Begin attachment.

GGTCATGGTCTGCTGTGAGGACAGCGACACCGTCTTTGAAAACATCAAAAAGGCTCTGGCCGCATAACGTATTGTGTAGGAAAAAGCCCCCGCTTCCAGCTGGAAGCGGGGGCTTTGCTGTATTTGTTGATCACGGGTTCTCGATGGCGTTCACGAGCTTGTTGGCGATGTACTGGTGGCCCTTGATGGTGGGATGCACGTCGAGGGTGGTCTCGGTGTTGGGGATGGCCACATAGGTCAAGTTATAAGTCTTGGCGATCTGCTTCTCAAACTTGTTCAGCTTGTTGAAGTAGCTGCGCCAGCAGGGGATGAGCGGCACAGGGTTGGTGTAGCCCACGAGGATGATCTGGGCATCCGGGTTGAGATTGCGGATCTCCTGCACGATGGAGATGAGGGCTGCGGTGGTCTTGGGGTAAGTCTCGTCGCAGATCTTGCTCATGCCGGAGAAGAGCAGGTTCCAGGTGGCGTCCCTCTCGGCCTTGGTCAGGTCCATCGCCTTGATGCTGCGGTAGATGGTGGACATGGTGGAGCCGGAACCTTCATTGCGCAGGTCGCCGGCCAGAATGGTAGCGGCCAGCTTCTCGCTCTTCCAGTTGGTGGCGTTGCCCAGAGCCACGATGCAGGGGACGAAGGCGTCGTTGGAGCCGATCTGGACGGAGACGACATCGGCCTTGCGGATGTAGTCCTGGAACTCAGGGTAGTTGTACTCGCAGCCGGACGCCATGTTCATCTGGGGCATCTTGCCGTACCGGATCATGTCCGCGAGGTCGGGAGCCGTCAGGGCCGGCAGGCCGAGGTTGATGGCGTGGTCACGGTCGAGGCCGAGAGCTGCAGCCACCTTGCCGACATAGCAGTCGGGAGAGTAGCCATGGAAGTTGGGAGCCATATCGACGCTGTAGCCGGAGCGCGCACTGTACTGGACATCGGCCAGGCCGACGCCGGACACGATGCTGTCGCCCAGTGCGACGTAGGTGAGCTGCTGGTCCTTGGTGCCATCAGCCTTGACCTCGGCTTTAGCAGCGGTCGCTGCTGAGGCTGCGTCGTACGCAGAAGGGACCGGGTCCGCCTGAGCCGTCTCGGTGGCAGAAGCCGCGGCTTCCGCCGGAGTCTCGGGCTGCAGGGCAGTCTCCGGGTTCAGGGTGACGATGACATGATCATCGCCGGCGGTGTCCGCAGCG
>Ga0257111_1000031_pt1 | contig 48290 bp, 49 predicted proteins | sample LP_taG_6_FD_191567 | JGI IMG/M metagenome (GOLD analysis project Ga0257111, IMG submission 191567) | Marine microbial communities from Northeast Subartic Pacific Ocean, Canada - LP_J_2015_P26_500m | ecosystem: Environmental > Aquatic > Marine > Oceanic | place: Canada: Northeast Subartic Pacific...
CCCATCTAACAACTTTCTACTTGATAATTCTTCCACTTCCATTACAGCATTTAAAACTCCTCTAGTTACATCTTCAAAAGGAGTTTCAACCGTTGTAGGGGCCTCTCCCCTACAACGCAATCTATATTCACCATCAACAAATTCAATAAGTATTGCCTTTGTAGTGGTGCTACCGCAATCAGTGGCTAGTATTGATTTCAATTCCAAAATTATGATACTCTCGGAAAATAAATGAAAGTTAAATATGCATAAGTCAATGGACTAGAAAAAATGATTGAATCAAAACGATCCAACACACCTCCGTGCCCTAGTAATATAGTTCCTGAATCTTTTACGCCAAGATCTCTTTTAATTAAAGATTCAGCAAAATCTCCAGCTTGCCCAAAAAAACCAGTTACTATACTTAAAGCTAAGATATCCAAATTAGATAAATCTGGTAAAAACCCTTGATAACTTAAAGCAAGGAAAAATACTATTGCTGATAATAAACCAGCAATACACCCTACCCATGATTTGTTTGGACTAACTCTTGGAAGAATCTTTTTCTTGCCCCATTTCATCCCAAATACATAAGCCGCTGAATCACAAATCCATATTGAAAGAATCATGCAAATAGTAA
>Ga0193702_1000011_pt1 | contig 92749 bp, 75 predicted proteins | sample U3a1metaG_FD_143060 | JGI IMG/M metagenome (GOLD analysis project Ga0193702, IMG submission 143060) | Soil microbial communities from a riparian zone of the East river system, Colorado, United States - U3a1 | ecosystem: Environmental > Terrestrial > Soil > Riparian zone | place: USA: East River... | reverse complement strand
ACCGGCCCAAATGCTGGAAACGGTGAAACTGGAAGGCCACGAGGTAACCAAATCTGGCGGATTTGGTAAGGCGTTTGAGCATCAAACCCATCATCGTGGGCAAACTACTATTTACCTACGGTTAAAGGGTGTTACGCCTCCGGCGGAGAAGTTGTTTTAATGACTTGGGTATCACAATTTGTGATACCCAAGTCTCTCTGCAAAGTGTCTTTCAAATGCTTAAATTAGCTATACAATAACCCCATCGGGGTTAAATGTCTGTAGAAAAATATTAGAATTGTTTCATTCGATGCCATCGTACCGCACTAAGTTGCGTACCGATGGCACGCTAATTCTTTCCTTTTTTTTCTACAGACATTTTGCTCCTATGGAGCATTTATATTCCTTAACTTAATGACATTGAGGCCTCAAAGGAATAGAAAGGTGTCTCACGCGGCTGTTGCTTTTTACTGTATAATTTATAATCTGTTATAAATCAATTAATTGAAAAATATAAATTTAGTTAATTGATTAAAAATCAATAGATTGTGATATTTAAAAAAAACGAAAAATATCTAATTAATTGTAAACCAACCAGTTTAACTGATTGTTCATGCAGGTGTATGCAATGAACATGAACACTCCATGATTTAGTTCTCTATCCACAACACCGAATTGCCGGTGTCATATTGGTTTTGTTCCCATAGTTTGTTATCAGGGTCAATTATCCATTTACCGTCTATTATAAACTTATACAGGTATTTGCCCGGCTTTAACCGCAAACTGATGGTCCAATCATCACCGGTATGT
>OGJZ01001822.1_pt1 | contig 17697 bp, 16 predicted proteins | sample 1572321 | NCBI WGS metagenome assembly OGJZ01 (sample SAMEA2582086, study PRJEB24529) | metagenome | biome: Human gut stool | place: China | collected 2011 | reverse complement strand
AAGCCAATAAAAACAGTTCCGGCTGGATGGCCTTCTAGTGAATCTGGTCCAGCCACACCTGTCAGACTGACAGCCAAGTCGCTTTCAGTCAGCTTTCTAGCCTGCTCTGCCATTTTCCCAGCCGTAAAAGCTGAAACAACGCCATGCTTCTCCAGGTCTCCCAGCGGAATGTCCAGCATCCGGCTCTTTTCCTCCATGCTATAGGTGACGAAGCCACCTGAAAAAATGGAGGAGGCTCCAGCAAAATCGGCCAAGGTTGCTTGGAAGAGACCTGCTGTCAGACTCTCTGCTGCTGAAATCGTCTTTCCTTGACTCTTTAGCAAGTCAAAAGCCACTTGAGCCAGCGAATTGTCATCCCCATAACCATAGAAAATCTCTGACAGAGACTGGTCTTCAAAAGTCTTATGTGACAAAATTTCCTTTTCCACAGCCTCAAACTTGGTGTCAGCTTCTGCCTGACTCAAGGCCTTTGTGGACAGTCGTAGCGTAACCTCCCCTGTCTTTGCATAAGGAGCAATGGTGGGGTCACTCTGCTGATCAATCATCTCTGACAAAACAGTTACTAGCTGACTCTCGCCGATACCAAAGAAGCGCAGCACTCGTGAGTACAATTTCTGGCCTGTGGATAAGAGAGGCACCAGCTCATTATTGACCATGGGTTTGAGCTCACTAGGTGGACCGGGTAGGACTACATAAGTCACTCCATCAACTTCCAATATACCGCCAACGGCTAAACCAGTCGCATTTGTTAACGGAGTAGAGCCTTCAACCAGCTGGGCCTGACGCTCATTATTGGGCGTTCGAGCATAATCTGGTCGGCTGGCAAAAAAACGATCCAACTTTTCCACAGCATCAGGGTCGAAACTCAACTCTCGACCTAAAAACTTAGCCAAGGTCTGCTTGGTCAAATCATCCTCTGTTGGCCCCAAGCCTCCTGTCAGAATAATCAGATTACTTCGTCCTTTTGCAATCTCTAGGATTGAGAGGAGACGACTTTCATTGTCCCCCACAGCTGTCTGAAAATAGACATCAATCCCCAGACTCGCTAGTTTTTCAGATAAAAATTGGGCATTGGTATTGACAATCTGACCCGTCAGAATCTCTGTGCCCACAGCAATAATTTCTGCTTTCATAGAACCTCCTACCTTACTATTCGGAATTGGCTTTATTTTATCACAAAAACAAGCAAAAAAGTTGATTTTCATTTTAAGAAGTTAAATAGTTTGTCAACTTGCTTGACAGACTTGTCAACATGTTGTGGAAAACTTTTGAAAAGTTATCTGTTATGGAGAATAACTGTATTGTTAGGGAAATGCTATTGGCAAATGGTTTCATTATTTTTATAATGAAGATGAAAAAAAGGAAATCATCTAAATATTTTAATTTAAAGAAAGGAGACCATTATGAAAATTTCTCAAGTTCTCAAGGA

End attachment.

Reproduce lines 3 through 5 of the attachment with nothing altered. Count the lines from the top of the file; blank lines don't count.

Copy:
CCCATCTAACAACTTTCTACTTGATAATTCTTCCACTTCCATTACAGCATTTAAAACTCCTCTAGTTACATCTTCAAAAGGAGTTTCAACCGTTGTAGGGGCCTCTCCCCTACAACGCAATCTATATTCACCATCAACAAATTCAATAAGTATTGCCTTTGTAGTGGTGCTACCGCAATCAGTGGCTAGTATTGATTTCAATTCCAAAATTATGATACTCTCGGAAAATAAATGAAAGTTAAATATGCATAAGTCAATGGACTAGAAAAAATGATTGAATCAAAACGATCCAACACACCTCCGTGCCCTAGTAATATAGTTCCTGAATCTTTTACGCCAAGATCTCTTTTAATTAAAGATTCAGCAAAATCTCCAGCTTGCCCAAAAAAACCAGTTACTATACTTAAAGCTAAGATATCCAAATTAGATAAATCTGGTAAAAACCCTTGATAACTTAAAGCAAGGAAAAATACTATTGCTGATAATAAACCAGCAATACACCCTACCCATGATTTGTTTGGACTAACTCTTGGAAGAATCTTTTTCTTGCCCCATTTCATCCCAAATACATAAGCCGCTGAATCACAAATCCATATTGAAAGAATCATGCAAATAGTAA
>Ga0193702_1000011_pt1 | contig 92749 bp, 75 predicted proteins | sample U3a1metaG_FD_143060 | JGI IMG/M metagenome (GOLD analysis project Ga0193702, IMG submission 143060) | Soil microbial communities from a riparian zone of the East river system, Colorado, United States - U3a1 | ecosystem: Environmental > Terrestrial > Soil > Riparian zone | place: USA: East River... | reverse complement strand
ACCGGCCCAAATGCTGGAAACGGTGAAACTGGAAGGCCACGAGGTAACCAAATCTGGCGGATTTGGTAAGGCGTTTGAGCATCAAACCCATCATCGTGGGCAAACTACTATTTACCTACGGTTAAAGGGTGTTACGCCTCCGGCGGAGAAGTTGTTTTAATGACTTGGGTATCACAATTTGTGATACCCAAGTCTCTCTGCAAAGTGTCTTTCAAATGCTTAAATTAGCTATACAATAACCCCATCGGGGTTAAATGTCTGTAGAAAAATATTAGAATTGTTTCATTCGATGCCATCGTACCGCACTAAGTTGCGTACCGATGGCACGCTAATTCTTTCCTTTTTTTTCTACAGACATTTTGCTCCTATGGAGCATTTATATTCCTTAACTTAATGACATTGAGGCCTCAAAGGAATAGAAAGGTGTCTCACGCGGCTGTTGCTTTTTACTGTATAATTTATAATCTGTTATAAATCAATTAATTGAAAAATATAAATTTAGTTAATTGATTAAAAATCAATAGATTGTGATATTTAAAAAAAACGAAAAATATCTAATTAATTGTAAACCAACCAGTTTAACTGATTGTTCATGCAGGTGTATGCAATGAACATGAACACTCCATGATTTAGTTCTCTATCCACAACACCGAATTGCCGGTGTCATATTGGTTTTGTTCCCATAGTTTGTTATCAGGGTCAATTATCCATTTACCGTCTATTATAAACTTATACAGGTATTTGCCCGGCTTTAACCGCAAACTGATGGTCCAATCATCACCGGTATGT